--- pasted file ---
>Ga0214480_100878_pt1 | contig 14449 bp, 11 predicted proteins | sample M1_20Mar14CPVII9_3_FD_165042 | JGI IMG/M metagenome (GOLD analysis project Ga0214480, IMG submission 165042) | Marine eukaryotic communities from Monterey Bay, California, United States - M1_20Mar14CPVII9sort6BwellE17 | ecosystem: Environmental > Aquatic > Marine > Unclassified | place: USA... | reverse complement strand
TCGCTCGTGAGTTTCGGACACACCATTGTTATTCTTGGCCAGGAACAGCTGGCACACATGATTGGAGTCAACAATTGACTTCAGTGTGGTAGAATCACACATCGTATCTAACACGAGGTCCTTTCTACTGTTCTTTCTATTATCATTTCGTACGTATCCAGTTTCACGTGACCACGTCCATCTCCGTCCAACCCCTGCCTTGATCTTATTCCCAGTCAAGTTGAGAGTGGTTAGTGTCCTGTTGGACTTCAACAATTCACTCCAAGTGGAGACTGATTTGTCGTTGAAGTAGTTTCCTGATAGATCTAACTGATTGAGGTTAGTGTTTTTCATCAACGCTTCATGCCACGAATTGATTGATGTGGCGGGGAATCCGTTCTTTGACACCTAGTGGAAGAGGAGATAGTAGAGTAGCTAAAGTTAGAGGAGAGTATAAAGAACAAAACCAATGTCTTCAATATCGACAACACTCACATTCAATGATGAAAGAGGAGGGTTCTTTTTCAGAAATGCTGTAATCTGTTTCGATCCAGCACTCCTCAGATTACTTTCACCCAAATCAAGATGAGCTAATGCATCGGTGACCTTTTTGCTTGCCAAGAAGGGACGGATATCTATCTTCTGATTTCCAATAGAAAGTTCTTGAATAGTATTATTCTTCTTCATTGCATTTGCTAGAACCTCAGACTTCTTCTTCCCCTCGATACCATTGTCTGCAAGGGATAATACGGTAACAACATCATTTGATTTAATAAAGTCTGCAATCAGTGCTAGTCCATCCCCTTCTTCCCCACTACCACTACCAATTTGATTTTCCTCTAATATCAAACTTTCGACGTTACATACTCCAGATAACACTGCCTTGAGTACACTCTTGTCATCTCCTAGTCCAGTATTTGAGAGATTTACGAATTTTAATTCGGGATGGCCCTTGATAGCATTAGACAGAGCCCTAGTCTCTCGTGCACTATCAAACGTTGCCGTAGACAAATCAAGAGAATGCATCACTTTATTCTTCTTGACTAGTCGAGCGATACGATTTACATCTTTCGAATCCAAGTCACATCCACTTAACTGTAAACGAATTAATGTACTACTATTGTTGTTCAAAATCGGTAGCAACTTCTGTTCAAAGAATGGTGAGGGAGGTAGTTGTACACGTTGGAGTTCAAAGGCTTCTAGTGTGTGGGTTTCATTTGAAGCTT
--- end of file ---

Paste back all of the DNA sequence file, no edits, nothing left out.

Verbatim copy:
>Ga0214480_100878_pt1 | contig 14449 bp, 11 predicted proteins | sample M1_20Mar14CPVII9_3_FD_165042 | JGI IMG/M metagenome (GOLD analysis project Ga0214480, IMG submission 165042) | Marine eukaryotic communities from Monterey Bay, California, United States - M1_20Mar14CPVII9sort6BwellE17 | ecosystem: Environmental > Aquatic > Marine > Unclassified | place: USA... | reverse complement strand
TCGCTCGTGAGTTTCGGACACACCATTGTTATTCTTGGCCAGGAACAGCTGGCACACATGATTGGAGTCAACAATTGACTTCAGTGTGGTAGAATCACACATCGTATCTAACACGAGGTCCTTTCTACTGTTCTTTCTATTATCATTTCGTACGTATCCAGTTTCACGTGACCACGTCCATCTCCGTCCAACCCCTGCCTTGATCTTATTCCCAGTCAAGTTGAGAGTGGTTAGTGTCCTGTTGGACTTCAACAATTCACTCCAAGTGGAGACTGATTTGTCGTTGAAGTAGTTTCCTGATAGATCTAACTGATTGAGGTTAGTGTTTTTCATCAACGCTTCATGCCACGAATTGATTGATGTGGCGGGGAATCCGTTCTTTGACACCTAGTGGAAGAGGAGATAGTAGAGTAGCTAAAGTTAGAGGAGAGTATAAAGAACAAAACCAATGTCTTCAATATCGACAACACTCACATTCAATGATGAAAGAGGAGGGTTCTTTTTCAGAAATGCTGTAATCTGTTTCGATCCAGCACTCCTCAGATTACTTTCACCCAAATCAAGATGAGCTAATGCATCGGTGACCTTTTTGCTTGCCAAGAAGGGACGGATATCTATCTTCTGATTTCCAATAGAAAGTTCTTGAATAGTATTATTCTTCTTCATTGCATTTGCTAGAACCTCAGACTTCTTCTTCCCCTCGATACCATTGTCTGCAAGGGATAATACGGTAACAACATCATTTGATTTAATAAAGTCTGCAATCAGTGCTAGTCCATCCCCTTCTTCCCCACTACCACTACCAATTTGATTTTCCTCTAATATCAAACTTTCGACGTTACATACTCCAGATAACACTGCCTTGAGTACACTCTTGTCATCTCCTAGTCCAGTATTTGAGAGATTTACGAATTTTAATTCGGGATGGCCCTTGATAGCATTAGACAGAGCCCTAGTCTCTCGTGCACTATCAAACGTTGCCGTAGACAAATCAAGAGAATGCATCACTTTATTCTTCTTGACTAGTCGAGCGATACGATTTACATCTTTCGAATCCAAGTCACATCCACTTAACTGTAAACGAATTAATGTACTACTATTGTTGTTCAAAATCGGTAGCAACTTCTGTTCAAAGAATGGTGAGGGAGGTAGTTGTACACGTTGGAGTTCAAAGGCTTCTAGTGTGTGGGTTTCATTTGAAGCTT